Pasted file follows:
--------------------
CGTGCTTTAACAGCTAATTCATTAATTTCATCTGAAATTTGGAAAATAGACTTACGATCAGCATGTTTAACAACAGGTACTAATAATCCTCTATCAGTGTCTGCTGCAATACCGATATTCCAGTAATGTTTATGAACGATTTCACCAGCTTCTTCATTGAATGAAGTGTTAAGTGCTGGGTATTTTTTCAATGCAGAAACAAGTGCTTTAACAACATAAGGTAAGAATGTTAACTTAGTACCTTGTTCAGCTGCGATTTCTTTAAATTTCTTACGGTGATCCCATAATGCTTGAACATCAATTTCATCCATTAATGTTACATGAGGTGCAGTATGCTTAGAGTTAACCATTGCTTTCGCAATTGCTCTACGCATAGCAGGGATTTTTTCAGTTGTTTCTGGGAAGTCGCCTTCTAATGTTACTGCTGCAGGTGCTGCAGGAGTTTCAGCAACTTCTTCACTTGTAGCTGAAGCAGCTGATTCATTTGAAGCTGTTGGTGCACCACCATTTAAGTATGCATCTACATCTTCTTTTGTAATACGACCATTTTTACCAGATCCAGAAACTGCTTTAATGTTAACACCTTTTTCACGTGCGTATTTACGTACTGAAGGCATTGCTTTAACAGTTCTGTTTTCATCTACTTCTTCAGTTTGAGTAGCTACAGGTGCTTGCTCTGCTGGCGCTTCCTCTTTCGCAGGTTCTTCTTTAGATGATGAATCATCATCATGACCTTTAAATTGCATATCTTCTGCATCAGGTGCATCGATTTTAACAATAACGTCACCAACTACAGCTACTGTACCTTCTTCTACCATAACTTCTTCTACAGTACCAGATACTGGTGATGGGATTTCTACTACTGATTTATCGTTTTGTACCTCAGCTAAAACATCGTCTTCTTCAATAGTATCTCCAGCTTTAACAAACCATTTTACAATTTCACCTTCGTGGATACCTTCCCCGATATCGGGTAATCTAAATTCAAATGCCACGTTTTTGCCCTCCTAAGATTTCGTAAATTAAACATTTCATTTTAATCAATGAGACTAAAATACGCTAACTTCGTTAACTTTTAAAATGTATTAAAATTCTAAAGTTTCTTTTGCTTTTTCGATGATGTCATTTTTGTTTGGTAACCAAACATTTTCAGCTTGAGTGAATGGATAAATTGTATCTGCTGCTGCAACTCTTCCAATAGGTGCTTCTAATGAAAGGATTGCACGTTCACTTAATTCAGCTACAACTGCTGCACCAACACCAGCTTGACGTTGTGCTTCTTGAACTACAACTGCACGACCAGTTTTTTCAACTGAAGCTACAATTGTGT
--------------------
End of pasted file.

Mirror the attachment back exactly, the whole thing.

CGTGCTTTAACAGCTAATTCATTAATTTCATCTGAAATTTGGAAAATAGACTTACGATCAGCATGTTTAACAACAGGTACTAATAATCCTCTATCAGTGTCTGCTGCAATACCGATATTCCAGTAATGTTTATGAACGATTTCACCAGCTTCTTCATTGAATGAAGTGTTAAGTGCTGGGTATTTTTTCAATGCAGAAACAAGTGCTTTAACAACATAAGGTAAGAATGTTAACTTAGTACCTTGTTCAGCTGCGATTTCTTTAAATTTCTTACGGTGATCCCATAATGCTTGAACATCAATTTCATCCATTAATGTTACATGAGGTGCAGTATGCTTAGAGTTAACCATTGCTTTCGCAATTGCTCTACGCATAGCAGGGATTTTTTCAGTTGTTTCTGGGAAGTCGCCTTCTAATGTTACTGCTGCAGGTGCTGCAGGAGTTTCAGCAACTTCTTCACTTGTAGCTGAAGCAGCTGATTCATTTGAAGCTGTTGGTGCACCACCATTTAAGTATGCATCTACATCTTCTTTTGTAATACGACCATTTTTACCAGATCCAGAAACTGCTTTAATGTTAACACCTTTTTCACGTGCGTATTTACGTACTGAAGGCATTGCTTTAACAGTTCTGTTTTCATCTACTTCTTCAGTTTGAGTAGCTACAGGTGCTTGCTCTGCTGGCGCTTCCTCTTTCGCAGGTTCTTCTTTAGATGATGAATCATCATCATGACCTTTAAATTGCATATCTTCTGCATCAGGTGCATCGATTTTAACAATAACGTCACCAACTACAGCTACTGTACCTTCTTCTACCATAACTTCTTCTACAGTACCAGATACTGGTGATGGGATTTCTACTACTGATTTATCGTTTTGTACCTCAGCTAAAACATCGTCTTCTTCAATAGTATCTCCAGCTTTAACAAACCATTTTACAATTTCACCTTCGTGGATACCTTCCCCGATATCGGGTAATCTAAATTCAAATGCCACGTTTTTGCCCTCCTAAGATTTCGTAAATTAAACATTTCATTTTAATCAATGAGACTAAAATACGCTAACTTCGTTAACTTTTAAAATGTATTAAAATTCTAAAGTTTCTTTTGCTTTTTCGATGATGTCATTTTTGTTTGGTAACCAAACATTTTCAGCTTGAGTGAATGGATAAATTGTATCTGCTGCTGCAACTCTTCCAATAGGTGCTTCTAATGAAAGGATTGCACGTTCACTTAATTCAGCTACAACTGCTGCACCAACACCAGCTTGACGTTGTGCTTCTTGAACTACAACTGCACGACCAGTTTTTTCAACTGAAGCTACAATTGTGT